Wednesday, September 16, 2009

Houston's Alabama Theater Loses Bookstop Tennant

One of the most memorable bookstores in Houston has just shut down. For 25 years, Houston's old Alabama Theater was home to Bookstop, one of the first really big bookstores I ever visited. The bookstore didn't do a lot to change the interior of the old movie theater when it moved in other than to remove the seats and set up bookshelves. The floor still ran downhill to a large magazine display where the old movie screen would have been and the lobby was used as the check-out area. The walls and ceilings still looked like something one would expect to see in the heyday of beautiful movie theaters - when people still got dressed up to go to movies.

Now the doors are locked and, as long as the building remains empty, its very existence is in jeopardy. According to Houston's Channel 11:
”As long as the building stays empty and it isn’t in productive use, it’s a risk for demolition. It’s that’s simple,” said David Bush with the Greater Houston Preservation Alliance. “The land is too valuable, that’s what it comes down to. Everything inside the loop, what it usually comes down to, is the land value versus the improvements.”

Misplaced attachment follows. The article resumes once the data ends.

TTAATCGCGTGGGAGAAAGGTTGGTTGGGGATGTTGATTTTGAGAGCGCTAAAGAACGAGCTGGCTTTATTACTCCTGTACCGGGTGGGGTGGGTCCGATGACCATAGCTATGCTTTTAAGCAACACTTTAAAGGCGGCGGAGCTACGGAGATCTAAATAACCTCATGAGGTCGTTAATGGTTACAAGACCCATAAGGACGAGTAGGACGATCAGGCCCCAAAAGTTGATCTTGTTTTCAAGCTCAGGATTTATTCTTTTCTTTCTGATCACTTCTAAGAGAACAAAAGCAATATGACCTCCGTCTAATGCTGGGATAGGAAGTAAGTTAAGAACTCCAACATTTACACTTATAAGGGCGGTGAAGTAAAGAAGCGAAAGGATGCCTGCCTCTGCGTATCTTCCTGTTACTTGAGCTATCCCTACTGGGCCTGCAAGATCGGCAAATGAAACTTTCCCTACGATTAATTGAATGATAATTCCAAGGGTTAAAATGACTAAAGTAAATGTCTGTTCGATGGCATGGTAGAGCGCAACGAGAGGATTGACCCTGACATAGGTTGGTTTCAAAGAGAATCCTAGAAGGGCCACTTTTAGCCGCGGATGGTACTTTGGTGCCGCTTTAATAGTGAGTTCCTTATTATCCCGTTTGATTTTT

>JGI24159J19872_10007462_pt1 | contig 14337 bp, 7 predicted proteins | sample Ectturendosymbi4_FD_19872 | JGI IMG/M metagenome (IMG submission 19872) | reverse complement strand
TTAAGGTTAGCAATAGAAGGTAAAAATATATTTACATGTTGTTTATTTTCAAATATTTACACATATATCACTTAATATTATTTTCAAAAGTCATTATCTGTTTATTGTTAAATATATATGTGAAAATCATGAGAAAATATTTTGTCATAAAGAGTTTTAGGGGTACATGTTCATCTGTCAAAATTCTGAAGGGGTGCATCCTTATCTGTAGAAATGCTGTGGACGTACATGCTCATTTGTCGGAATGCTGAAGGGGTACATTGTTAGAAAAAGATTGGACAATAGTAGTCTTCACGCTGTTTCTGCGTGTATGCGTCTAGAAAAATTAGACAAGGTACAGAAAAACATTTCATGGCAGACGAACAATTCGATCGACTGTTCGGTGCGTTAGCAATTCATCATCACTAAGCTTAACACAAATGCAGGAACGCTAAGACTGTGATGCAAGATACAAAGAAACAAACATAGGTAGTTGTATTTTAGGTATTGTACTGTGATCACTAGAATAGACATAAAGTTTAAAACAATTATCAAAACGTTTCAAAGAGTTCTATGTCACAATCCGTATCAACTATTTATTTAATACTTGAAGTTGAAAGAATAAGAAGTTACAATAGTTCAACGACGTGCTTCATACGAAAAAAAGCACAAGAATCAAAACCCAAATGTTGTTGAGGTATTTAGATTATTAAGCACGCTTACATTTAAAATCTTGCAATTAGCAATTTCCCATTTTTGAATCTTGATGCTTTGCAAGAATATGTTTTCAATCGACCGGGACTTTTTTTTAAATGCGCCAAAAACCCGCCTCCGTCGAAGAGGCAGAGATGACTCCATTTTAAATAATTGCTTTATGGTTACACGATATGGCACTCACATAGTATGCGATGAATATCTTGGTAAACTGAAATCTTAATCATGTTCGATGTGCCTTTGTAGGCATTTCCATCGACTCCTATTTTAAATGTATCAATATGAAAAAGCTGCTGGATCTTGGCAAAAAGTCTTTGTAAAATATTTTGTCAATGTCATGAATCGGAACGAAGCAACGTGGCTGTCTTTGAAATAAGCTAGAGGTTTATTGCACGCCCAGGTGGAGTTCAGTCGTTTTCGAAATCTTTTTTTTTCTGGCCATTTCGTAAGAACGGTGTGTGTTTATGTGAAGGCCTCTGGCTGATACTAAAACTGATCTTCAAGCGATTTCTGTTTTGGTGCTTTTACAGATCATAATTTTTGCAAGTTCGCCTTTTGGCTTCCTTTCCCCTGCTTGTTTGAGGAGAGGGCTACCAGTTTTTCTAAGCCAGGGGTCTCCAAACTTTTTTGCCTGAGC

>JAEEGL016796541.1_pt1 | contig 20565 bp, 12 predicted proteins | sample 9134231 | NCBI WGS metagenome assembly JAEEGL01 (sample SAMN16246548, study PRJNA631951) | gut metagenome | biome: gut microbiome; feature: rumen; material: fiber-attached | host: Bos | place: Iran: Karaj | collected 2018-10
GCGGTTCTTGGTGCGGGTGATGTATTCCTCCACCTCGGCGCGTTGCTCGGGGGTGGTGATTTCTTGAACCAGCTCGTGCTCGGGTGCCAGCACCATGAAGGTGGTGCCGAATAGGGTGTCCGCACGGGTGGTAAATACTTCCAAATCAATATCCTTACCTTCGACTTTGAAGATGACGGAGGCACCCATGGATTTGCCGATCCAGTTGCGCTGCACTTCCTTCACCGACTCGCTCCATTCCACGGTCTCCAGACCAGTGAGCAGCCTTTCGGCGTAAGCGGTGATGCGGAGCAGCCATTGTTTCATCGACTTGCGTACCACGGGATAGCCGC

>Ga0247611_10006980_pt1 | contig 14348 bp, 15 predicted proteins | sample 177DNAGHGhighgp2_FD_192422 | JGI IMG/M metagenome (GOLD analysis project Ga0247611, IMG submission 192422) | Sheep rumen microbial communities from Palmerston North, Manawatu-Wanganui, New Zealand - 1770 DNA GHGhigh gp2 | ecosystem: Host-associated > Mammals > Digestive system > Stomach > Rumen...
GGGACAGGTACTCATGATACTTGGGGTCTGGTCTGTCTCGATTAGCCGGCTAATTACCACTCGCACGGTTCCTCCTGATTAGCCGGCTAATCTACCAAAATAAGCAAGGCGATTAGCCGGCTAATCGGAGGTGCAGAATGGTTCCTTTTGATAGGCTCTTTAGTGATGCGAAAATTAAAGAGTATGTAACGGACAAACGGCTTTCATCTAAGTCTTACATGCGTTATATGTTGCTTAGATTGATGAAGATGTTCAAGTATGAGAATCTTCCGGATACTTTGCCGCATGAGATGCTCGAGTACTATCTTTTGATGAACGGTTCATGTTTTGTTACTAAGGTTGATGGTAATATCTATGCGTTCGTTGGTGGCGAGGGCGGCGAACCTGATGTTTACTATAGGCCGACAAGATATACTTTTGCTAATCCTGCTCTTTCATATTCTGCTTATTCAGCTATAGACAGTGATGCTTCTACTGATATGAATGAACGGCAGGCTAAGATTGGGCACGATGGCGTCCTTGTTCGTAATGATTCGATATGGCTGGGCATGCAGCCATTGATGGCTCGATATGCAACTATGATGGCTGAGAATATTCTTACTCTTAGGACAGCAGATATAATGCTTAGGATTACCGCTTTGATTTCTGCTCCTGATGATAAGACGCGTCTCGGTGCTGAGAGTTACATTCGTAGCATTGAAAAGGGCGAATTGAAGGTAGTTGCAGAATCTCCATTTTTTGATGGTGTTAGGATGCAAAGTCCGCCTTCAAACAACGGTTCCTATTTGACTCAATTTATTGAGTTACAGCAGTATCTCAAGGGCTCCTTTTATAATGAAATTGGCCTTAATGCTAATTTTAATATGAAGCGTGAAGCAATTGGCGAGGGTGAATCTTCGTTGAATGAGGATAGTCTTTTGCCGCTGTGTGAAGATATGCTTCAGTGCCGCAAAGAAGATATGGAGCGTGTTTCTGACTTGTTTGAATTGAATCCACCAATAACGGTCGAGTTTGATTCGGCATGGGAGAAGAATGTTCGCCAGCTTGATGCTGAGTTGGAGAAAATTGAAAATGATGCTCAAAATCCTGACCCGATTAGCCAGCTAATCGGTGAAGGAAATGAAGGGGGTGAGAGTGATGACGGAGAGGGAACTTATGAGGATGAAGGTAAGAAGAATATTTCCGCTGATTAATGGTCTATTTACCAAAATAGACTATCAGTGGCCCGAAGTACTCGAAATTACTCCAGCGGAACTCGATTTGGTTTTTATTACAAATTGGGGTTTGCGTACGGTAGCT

I remember seeing Star Wars there for the first time and bringing my young daughters to see a Donald Duck cartoon festival sometime in the '70s. I also remember seeing the cult classic Rocky Horror Picture Show there at a couple of its regular Saturday midnight screenings - and how much fun it was to watch the audience do its thing.

Houston has a terrible track record when it comes to preserving its historic buildings and that doesn't give me much confidence that the old Alabama, dating from 1939, will survive much longer.


  1. I saw "Rocky Horror" there! I was shocked after college when it was turned into a bookstore, but it was kind of cool. Is the Whole Foods still next door? And isn't Thai Pepper across the street?

  2. That's sad. I remember going to the bookstore there when my baby (24 years old now) was about 3. It was a lovely bookstore.

  3. Wouldn't it be something if we were in the building at the same time, Factotum? That would certainly prove how small a world it really is.

    Whole Foods is still there but I'm not sure about the Thai Pepper. Honestly, I don't think I ever noticed that one.

  4. It was sure unique, wasn't it, Sherry, a true one-of-a-kind bookstore. I used to love going in and looking around while trying to remember what it was like as a theater...sorry to see it go.

  5. I hate to see the old movie houses close! Sad...

  6. Me, too, but the next best thing to having movies shown there was to be able to shop for books in the building. Now the building itself may end up being torn down because the owners of the property have the reputation of being very cutthroat when it comes to this kind of thing. I hope the city takes an interest in preserving a piece of its history.